OPINION: The current SA labour landscape
MONEYWEB / 08 MAY 2018 - 19.05 / NOMPU SIZIBA
Jean Ewang of Hogan Lovells outlines what potential investors into South Africa look for in our labour regulation environment.
NOMPUMELELO SIZIBA: The World Economic Forum’s Competitiveness Report has found that South Africa’s labour-employer relations rank 137th out 137 countries. This comes at a time when some factions of labour have called for the scrapping of the planned minimum wage of R3 500, calling it an insult. It also comes at a time when there is disagreement in the transport sector with the national bus strike that’s in its fourth week. To get some insight into what this ranking means, I am joined on the line by Jean Ewang. She is a partner at Hogan Lovells, specialising in labour.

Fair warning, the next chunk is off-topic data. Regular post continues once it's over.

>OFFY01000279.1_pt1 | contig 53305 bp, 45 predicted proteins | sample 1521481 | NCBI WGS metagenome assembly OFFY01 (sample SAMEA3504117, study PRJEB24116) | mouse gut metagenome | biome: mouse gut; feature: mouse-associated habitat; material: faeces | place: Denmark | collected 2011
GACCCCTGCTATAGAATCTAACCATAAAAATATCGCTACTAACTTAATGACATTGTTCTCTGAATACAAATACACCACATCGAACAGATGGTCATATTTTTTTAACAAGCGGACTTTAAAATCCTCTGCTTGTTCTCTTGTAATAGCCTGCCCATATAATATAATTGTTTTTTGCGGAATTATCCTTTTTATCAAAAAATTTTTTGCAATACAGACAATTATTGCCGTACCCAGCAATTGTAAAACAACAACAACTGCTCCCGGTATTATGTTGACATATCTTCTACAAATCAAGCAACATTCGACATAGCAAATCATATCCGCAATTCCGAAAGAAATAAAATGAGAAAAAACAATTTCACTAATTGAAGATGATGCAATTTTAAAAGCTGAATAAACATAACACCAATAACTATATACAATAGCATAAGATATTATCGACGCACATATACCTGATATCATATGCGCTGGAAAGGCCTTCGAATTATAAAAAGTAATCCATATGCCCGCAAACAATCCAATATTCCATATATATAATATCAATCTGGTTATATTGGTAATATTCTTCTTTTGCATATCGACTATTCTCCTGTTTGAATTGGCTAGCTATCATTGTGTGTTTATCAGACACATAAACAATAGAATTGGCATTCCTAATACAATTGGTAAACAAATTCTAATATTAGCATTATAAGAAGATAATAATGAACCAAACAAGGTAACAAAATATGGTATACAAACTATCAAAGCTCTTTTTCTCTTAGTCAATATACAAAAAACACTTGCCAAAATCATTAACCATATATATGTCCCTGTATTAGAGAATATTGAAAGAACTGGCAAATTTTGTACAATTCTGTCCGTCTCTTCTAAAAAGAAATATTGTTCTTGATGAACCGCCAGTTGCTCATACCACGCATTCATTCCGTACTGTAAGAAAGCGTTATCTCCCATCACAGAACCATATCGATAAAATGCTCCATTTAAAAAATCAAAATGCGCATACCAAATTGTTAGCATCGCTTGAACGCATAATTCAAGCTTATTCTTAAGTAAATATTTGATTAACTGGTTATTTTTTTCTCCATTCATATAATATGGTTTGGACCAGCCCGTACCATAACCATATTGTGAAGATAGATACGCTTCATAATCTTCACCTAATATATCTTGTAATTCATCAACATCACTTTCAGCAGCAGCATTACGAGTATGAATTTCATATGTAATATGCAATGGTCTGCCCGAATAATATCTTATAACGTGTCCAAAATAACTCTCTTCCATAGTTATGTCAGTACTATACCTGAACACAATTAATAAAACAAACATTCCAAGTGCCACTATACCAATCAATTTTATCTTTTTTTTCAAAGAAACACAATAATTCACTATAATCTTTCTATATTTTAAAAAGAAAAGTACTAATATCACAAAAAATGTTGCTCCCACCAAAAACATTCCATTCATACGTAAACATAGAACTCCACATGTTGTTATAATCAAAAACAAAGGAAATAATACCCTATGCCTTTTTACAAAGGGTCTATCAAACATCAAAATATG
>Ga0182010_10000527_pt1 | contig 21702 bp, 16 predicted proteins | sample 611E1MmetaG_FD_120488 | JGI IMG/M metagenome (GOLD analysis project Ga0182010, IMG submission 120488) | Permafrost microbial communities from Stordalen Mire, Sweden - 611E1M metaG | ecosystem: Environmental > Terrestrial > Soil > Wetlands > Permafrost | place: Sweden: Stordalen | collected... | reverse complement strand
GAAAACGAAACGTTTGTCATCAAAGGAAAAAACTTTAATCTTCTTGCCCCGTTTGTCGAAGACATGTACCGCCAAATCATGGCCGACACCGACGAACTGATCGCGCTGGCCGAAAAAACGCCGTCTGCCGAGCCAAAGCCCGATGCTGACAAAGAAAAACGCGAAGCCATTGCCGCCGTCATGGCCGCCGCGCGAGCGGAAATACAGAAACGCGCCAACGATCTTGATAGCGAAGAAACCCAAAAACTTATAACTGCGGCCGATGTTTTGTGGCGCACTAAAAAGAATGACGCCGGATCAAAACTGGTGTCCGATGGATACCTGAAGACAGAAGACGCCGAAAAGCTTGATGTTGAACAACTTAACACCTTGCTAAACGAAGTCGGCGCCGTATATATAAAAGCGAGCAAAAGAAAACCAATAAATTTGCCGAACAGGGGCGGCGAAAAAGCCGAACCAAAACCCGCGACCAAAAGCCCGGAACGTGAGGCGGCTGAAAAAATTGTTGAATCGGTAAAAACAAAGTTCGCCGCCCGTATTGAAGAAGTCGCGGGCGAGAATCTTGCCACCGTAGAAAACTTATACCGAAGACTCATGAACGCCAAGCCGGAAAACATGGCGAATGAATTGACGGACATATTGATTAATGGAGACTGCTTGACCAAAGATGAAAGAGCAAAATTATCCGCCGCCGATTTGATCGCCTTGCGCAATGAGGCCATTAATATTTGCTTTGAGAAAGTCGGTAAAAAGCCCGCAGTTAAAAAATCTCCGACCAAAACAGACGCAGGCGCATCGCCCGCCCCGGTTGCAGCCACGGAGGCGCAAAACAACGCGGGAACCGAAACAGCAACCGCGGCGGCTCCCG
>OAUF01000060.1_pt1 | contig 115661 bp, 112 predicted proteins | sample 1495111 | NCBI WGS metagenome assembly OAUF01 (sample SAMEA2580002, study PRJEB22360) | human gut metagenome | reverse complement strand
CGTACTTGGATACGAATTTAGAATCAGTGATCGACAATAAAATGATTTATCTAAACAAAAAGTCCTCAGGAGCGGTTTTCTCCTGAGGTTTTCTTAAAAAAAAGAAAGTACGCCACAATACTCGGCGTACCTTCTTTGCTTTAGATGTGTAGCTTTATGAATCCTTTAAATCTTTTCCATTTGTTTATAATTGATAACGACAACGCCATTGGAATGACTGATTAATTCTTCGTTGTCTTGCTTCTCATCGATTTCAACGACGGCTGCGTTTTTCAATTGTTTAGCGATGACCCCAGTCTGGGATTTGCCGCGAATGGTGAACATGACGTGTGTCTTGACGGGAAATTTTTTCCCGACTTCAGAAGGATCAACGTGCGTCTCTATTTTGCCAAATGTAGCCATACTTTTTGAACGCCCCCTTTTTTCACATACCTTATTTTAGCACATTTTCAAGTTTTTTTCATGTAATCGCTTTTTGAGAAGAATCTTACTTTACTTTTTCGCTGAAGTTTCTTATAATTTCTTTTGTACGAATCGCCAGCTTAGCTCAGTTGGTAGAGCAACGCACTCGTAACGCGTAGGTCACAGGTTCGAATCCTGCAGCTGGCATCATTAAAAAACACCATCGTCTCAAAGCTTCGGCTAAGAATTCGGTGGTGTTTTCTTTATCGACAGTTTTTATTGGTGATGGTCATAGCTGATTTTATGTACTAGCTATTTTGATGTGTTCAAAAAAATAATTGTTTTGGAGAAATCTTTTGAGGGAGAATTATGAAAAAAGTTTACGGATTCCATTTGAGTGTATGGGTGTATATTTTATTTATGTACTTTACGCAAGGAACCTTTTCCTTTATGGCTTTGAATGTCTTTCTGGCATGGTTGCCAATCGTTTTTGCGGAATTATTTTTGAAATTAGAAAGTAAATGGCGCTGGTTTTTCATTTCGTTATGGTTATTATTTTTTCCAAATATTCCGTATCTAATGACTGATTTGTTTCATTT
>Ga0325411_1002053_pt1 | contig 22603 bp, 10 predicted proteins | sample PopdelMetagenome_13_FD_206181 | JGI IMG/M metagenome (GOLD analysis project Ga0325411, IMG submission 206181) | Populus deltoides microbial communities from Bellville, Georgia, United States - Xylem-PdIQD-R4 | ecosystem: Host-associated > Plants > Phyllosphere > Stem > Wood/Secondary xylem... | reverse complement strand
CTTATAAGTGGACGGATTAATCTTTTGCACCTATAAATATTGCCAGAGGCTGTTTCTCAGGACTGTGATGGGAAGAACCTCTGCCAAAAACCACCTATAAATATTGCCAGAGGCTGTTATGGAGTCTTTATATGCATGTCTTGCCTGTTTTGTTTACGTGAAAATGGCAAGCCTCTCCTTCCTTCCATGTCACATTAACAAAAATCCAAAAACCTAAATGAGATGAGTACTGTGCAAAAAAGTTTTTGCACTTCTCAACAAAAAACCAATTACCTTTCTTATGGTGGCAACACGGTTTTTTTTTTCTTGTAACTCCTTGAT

Thanks very much for joining us, Jean. When we see this ranking, 137th out of 137, it suggests that South Africa’s labour-employee relations are one of the worst in the world. What do you read into this ranking and the reasons for it?
Image - Web. Jean Ewang
JEAN EWANG: In the introduction you talked through the current state of the protests that we are experiencing – the fourth week of the bus strike – but ultimately what the rankings have come down to is the relationship between employers and employees in the country, and it speaks to the disharmonies in that relationship.
NOMPU SIZIBA: Now, labour often complains about receiving slave wages while employers complain about the lack of productivity. Which is which, and is this part of the reason for the friction between the two?